CO-Horts Blog

Thursday, March 14, 2019

Culinary Herbs for the Spring Garden

Posted by Mark J. Platten, Teller County Extension Director

Herbs are some of my favorite plants to grow. I just love being able to cook with them and rub them between my fingers to smell their wonderful aroma. Generally speaking, most herbs love lots of sun and well-drained soils. Aphids and white flies love these plants too, so be sure to keep a good watch and don’t overwater.

Photo by Markus Spiske on Unsplash
Basil (Ocimum basilicum) ~ Don’t let basil go to flower, pinch it back and you will promote a thicker fuller plant. If you let it go to flower, it will stop or slow down the leaf production. Basil requires moist but well drained soil, and requires 5 hours of full sun. A nice compost tea will help the plant to grow lush and full. Basil is very tender, so keep it sheltered when chilly weather is imminent.

Peppermint (Mentha piperita) ~ Peppermint can be invasive, to keep it under control keep it in a container or in a separate box. Soil can be moist, but never soggy and several hours of full sun per day are needed. Pep­permint comes in many varieties, so explore multiple species and discover which you enjoy the most!

Rosemary (Rosmarinus officinalis) ~ Rosemary can produce for quite some time but it can also become woody. Cut it back regularly and remember when cooking, a little goes a long way. Seed germination is low so starter plants are a great way to go. I always keep my rosemary in pots and overwinter them indoors. Rosemary loves full sun and slightly damp soil. Allow it to dry out completely between watering.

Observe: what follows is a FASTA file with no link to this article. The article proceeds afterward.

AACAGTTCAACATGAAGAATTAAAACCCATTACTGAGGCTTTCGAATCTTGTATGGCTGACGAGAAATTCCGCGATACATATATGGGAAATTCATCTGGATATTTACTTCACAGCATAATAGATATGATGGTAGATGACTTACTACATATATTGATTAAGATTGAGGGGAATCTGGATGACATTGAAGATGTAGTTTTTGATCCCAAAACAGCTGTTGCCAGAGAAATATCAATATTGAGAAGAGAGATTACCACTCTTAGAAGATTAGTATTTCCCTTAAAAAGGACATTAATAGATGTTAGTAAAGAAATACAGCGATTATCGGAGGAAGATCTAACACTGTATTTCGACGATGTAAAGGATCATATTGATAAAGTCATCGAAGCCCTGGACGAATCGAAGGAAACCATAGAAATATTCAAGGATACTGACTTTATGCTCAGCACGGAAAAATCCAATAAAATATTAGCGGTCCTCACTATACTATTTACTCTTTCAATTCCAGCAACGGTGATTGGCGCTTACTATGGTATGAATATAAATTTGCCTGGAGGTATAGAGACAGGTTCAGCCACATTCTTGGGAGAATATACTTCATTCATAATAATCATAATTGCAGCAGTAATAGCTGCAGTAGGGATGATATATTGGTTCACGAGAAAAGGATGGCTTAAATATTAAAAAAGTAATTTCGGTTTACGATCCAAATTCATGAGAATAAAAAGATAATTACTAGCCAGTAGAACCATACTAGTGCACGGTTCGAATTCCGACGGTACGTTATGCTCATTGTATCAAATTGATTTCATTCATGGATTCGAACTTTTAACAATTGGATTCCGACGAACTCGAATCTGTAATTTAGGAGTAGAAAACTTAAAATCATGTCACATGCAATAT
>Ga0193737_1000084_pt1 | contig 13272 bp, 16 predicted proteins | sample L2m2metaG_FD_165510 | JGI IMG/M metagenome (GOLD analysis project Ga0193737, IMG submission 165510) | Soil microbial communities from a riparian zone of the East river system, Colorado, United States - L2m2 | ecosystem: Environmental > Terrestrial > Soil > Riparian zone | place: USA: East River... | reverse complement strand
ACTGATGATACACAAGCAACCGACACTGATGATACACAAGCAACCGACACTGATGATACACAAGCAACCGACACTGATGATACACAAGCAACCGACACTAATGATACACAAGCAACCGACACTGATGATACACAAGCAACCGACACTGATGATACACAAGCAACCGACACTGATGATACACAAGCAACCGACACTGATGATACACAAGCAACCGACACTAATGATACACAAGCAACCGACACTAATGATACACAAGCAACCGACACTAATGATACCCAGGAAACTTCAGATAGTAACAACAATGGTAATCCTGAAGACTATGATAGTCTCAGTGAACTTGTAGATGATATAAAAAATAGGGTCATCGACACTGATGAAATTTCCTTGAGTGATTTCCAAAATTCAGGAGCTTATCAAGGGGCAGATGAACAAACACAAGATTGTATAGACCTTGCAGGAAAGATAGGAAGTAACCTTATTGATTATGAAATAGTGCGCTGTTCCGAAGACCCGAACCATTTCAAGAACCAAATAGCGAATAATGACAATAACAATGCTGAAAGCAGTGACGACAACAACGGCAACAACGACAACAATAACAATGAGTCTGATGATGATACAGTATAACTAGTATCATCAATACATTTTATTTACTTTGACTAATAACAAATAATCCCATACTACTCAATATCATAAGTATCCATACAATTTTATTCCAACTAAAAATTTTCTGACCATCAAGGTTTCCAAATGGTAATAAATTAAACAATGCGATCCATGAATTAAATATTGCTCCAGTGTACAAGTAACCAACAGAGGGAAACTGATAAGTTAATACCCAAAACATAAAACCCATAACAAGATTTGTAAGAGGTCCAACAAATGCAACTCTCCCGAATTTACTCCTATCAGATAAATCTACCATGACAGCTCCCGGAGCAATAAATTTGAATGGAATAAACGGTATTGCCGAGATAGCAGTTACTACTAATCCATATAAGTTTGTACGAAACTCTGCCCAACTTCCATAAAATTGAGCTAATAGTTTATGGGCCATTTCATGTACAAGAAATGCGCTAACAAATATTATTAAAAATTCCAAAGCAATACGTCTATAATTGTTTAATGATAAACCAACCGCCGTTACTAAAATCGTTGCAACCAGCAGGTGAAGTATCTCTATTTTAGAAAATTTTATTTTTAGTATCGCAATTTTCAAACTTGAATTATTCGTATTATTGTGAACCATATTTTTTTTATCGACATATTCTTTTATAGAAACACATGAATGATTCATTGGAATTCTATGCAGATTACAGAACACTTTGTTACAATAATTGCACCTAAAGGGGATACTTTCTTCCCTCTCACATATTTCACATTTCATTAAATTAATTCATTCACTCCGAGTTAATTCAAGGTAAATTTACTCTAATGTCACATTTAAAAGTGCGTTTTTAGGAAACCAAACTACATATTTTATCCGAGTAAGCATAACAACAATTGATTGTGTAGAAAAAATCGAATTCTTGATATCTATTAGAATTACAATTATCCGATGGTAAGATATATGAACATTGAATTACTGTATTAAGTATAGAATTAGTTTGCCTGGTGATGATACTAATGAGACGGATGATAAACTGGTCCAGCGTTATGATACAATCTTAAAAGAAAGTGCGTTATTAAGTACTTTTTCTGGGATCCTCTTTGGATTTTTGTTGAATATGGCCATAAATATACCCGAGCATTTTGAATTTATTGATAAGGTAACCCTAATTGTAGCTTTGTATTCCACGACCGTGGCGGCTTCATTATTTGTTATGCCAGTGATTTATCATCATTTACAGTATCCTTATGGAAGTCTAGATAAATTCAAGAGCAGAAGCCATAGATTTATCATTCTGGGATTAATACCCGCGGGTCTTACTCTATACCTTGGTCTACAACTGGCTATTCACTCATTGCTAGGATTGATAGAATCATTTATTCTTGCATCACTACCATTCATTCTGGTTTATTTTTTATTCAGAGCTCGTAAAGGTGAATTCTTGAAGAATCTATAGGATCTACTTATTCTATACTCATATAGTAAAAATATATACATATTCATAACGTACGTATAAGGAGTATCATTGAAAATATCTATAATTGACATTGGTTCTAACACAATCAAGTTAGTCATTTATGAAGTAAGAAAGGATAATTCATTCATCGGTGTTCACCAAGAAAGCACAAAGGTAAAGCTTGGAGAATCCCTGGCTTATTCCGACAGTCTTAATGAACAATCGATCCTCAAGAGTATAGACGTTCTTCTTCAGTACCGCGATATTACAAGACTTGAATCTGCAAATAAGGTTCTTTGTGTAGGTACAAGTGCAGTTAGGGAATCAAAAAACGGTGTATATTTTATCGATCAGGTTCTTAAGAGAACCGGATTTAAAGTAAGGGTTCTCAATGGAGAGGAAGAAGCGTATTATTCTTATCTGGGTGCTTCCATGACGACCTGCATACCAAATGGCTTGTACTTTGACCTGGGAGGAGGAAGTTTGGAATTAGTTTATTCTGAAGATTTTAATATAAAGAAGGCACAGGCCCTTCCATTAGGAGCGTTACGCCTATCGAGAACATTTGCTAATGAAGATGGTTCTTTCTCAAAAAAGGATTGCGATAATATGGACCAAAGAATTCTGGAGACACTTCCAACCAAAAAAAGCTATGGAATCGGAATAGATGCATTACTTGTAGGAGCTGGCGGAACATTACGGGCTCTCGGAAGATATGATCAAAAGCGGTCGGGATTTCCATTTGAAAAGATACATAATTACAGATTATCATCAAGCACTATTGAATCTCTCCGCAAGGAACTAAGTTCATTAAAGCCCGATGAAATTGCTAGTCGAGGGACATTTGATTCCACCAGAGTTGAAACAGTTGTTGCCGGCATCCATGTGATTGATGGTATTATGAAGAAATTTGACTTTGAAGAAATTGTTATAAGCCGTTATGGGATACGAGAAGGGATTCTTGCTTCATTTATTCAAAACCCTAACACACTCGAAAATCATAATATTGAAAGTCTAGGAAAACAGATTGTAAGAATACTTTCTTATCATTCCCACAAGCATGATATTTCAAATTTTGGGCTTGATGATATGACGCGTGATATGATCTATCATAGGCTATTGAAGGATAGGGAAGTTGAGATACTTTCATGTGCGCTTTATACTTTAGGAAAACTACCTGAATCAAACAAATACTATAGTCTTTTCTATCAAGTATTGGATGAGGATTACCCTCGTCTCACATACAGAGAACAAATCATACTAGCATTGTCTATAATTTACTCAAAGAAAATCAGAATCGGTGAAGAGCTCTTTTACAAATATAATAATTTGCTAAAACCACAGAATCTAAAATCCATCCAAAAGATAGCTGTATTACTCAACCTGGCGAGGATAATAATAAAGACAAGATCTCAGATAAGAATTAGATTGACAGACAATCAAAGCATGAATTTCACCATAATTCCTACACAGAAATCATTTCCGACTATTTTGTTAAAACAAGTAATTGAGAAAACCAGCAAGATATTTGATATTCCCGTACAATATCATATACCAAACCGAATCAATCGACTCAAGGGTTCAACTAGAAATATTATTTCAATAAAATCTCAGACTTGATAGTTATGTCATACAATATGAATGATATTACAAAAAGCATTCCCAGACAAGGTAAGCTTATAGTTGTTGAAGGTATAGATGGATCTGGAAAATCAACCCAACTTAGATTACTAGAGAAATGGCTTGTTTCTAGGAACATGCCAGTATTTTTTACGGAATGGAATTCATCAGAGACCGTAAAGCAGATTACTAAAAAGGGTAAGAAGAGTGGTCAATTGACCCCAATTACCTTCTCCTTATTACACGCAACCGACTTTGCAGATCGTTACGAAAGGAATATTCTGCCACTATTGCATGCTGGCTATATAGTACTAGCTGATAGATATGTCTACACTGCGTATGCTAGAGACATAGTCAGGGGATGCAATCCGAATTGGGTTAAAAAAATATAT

Chives (Allium schoenoprasum) ~ Seeds may be started indoors six (6) weeks before planting outdoors. Chives prefer full sun and minimal water. Onion chives have purple flowers, while white flowers sprout from garlic chives. Chives will self-sow and over-winter in most parts of the state.

Thyme (Thymus vulgaris) ~ Thyme requires full sun and loves well-drained, dry soil. Pinch back flowers (deadheading) after flow­ering for a bushy plant. Seeds are slow to germinate. Some varieties are deer-resistant and will overwinter in much of the state.

Photo by Calum Lewis on Unsplash

Oregano (Lippia graveolens) ~ Harvest oregano when the plant is at least 5- 6 inches tall. This herb has a more robust flavor if you pinch back leaves before flowering occurs, which happens after about five or six weeks. Aggres­sively pinching back leaves from the top encourages fuller, bushier plants.

Sage (Salvia officinalis) ~ Seeds are slow to germinate. Sage requires 4-5 hours of full sun and well-drained soil. When the plant becomes overgrown or root bound, you can divide it. They are very tender so keep them covered when frost is likely.

Cilantro (Corlandrum sativum) ~ Cilantro is one of my favorite plants for my windowsill in the winter months. The aphids love it too, so be sure to give it a good spray of water every week. It loves the full sun of a southern facing window. Harvest cilantro regularly to keep the plant producing.

Lavender (Lavandula angustifolia) ~ Lavender absolutely needs well-drained, dry, sandy soil. Clay soil will smother the roots and it will rot. Lavender requires 6-8 hours of full sun. It does not overwinter well in the mountainous regions of the state, although if you have an optimal microclimate and you mulch this plant, it may have a fighting chance. If you really love this plant, keep it in a pot and bring it in over the winter months. You may need to constantly watch for aphids and spray it with a strong flow of water.

I love to overwinter these herbs in pots and they live on my kitchen table in a warm southern window - they grow just wonderfully and they go back outside in late spring. These are just a few of the basics, try a few and experiment with other varieties - you will be hooked!

Photo by Alyson McPhee on Unsplash
Special thanks to the Teller County Master Gardeners and CSU Horticulture for information for this post.

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